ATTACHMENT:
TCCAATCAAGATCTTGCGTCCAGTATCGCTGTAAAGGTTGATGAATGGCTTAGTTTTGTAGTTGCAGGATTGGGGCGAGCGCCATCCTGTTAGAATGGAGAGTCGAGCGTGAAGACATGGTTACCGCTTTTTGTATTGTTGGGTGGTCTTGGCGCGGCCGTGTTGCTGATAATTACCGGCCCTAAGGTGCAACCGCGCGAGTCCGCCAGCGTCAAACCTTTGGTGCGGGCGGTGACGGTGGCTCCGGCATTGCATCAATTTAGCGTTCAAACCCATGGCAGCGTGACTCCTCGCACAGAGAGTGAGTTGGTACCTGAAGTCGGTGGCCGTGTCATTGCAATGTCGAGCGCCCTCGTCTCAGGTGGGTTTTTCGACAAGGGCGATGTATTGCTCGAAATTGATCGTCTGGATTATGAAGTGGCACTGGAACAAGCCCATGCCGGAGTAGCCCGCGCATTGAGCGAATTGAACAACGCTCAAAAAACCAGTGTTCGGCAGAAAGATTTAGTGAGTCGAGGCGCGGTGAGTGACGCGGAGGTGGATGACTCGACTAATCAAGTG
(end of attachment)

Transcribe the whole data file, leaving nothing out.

TCCAATCAAGATCTTGCGTCCAGTATCGCTGTAAAGGTTGATGAATGGCTTAGTTTTGTAGTTGCAGGATTGGGGCGAGCGCCATCCTGTTAGAATGGAGAGTCGAGCGTGAAGACATGGTTACCGCTTTTTGTATTGTTGGGTGGTCTTGGCGCGGCCGTGTTGCTGATAATTACCGGCCCTAAGGTGCAACCGCGCGAGTCCGCCAGCGTCAAACCTTTGGTGCGGGCGGTGACGGTGGCTCCGGCATTGCATCAATTTAGCGTTCAAACCCATGGCAGCGTGACTCCTCGCACAGAGAGTGAGTTGGTACCTGAAGTCGGTGGCCGTGTCATTGCAATGTCGAGCGCCCTCGTCTCAGGTGGGTTTTTCGACAAGGGCGATGTATTGCTCGAAATTGATCGTCTGGATTATGAAGTGGCACTGGAACAAGCCCATGCCGGAGTAGCCCGCGCATTGAGCGAATTGAACAACGCTCAAAAAACCAGTGTTCGGCAGAAAGATTTAGTGAGTCGAGGCGCGGTGAGTGACGCGGAGGTGGATGACTCGACTAATCAAGTG